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The Sounds That Soothe

Child listening to audio therapy for pain relief

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How Audio Therapy Provides Post-Op Pain Relief

Pediatricians may have a sweet-sounding solution to a longstanding pain-relief problem. A new study from Northwestern Medicine found that children who listened to 30 minutes of their favorite music after surgery saw a significant reduction in pain compared to those without audio therapy.

Regulating post-operative pain in children has always been an obstacle for physicians, who must balance pain relief with side effects from most common analgesic medications. Led by Santhanam Suresh, MD, a professor of anesthesiology and pediatrics, scientists evaluated 60 pediatric patients at the Ann & Robert H. Lurie Children’s Hospital of Chicago before and after audio therapy. The children reported their pain levels by identifying facial images including a grimace, tears, and a happy face and the groups that listened to music or stories of their choice reported feeling considerably less pain.

This breakthrough in pediatric post-op pain relief could offer all kinds of treatment improvements for children and adults alike.

Here are 5 reasons why audio therapy matters:

1. Music is a pleasurable distraction.

Distraction is a powerful, and often underrated, form of pain relief. Refocusing mental channels on something pleasurable, such as music or a comforting voice, can offer real, demonstrable pain relief. Audio therapy works on patients regardless of their initial pain score and the children who heard music experienced a significant reduction in pain.

2. Audio is easily personalized.

If your child is not a fan of Bach, they’re not likely to find much comfort or distraction in a post-op classical soundtrack. Everyone has the potential to respond to music, but personal taste will play a big role, according to Dr. Suresh.

When the Northwestern scientists let children choose what playlist they listened to, the patients could pick their favorite, and therefore most effective, option. The scientists also discovered that audiobooks had a similar effect. A soothing voice telling a familiar story could be just as relieving as a favorite tune.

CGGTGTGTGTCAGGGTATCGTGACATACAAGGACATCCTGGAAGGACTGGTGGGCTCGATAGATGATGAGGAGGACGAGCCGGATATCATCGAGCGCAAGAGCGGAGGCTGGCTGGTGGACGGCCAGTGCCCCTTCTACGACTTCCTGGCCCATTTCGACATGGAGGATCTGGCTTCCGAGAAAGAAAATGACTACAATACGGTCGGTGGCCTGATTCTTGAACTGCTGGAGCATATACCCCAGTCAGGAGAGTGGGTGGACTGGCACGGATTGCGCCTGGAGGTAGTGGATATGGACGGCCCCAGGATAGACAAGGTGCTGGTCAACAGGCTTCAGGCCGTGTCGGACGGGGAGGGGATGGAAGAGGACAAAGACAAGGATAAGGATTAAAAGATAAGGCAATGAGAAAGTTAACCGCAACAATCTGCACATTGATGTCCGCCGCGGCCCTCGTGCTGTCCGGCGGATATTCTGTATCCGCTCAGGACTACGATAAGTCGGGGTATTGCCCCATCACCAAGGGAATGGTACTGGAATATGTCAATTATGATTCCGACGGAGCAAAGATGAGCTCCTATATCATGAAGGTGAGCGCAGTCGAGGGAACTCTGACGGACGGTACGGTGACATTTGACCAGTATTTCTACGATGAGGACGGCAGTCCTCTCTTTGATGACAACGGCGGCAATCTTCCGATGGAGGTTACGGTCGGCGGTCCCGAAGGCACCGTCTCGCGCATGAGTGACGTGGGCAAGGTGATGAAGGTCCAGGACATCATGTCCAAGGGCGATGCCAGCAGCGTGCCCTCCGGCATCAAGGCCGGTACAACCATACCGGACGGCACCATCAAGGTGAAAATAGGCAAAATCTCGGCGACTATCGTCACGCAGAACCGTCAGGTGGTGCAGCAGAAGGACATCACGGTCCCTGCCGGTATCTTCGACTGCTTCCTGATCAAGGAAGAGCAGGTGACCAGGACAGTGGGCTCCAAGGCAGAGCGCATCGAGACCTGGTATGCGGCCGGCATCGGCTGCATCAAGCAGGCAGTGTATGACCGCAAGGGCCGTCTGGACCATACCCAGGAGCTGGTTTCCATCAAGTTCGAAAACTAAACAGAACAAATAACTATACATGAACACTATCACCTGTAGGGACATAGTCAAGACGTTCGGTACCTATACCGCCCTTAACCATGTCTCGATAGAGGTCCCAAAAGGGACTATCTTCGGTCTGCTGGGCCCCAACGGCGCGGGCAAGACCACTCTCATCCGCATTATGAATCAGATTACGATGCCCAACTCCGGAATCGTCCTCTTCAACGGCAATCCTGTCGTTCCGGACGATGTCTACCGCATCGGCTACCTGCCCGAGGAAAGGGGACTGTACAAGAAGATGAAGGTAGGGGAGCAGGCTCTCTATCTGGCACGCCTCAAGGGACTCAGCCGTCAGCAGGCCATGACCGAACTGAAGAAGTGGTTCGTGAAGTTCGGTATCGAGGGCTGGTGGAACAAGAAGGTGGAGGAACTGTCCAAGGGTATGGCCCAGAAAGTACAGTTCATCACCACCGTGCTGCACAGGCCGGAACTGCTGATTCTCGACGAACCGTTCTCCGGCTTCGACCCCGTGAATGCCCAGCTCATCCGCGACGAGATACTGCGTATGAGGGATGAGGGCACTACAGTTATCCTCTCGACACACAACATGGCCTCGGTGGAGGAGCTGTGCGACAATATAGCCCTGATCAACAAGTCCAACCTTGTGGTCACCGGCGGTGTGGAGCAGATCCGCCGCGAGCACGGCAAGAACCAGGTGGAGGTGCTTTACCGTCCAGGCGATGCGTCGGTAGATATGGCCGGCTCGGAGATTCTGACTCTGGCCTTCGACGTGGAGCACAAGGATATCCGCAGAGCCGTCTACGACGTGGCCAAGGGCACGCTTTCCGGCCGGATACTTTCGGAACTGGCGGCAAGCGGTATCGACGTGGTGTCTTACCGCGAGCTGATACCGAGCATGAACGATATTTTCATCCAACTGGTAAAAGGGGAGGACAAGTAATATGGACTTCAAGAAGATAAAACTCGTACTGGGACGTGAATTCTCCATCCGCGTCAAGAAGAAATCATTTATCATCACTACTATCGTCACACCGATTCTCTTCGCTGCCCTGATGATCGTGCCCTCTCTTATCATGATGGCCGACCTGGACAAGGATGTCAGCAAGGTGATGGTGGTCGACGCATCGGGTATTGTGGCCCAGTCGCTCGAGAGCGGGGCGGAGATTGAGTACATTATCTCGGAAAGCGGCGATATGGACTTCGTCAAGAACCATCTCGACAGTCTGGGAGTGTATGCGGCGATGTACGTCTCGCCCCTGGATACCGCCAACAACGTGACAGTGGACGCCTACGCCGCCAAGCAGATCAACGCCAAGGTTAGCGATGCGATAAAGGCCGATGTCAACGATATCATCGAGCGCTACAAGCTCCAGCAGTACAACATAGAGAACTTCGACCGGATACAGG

3. Sounds have no side effects.

Pediatric pain relief is hard to manage because of the side effects children typically experience. Opioid analgesics can cause breathing problems in children, limiting their dosage and leaving children’s pain largely unregulated. The value of treatment for children with zero side effects cannot be understated.

4. Audio is inexpensive and accessible.

Because audio therapy can work for everyone, the study offers a lot of potential for pain relief outside of pediatrics as well. Patients who are recovering from ambulatory surgery at home or those who are not eligible for opioid prescriptions may find pain relief through audio therapy on their own.

5. Personal pain management boosts children’s confidence.

Northwestern scientists believe controllable pain relief for pediatric post-op patients can not only offer more effective therapy, but also improve the children’s self-esteem and surgical experience. Through pleasurable distraction, audio therapy has the potential to change a negative experience into a positive one, leaving the child feeling confident in their abilities to endure procedures and treatment.

Even after the study, Dr. Suresh saw patients bringing in iPods and taking the lead in audio therapy.

Dr. Suresh, along with Ravi Shah, MD, and Dawn Belvis, MD, treats patients with music therapy at the Lurie Children’s Pain Clinic at Northwestern Medicine Central DuPage Hospital. Lurie Children’s at Northwestern Medicine Delnor Hospital also makes use of this breakthrough treatment.

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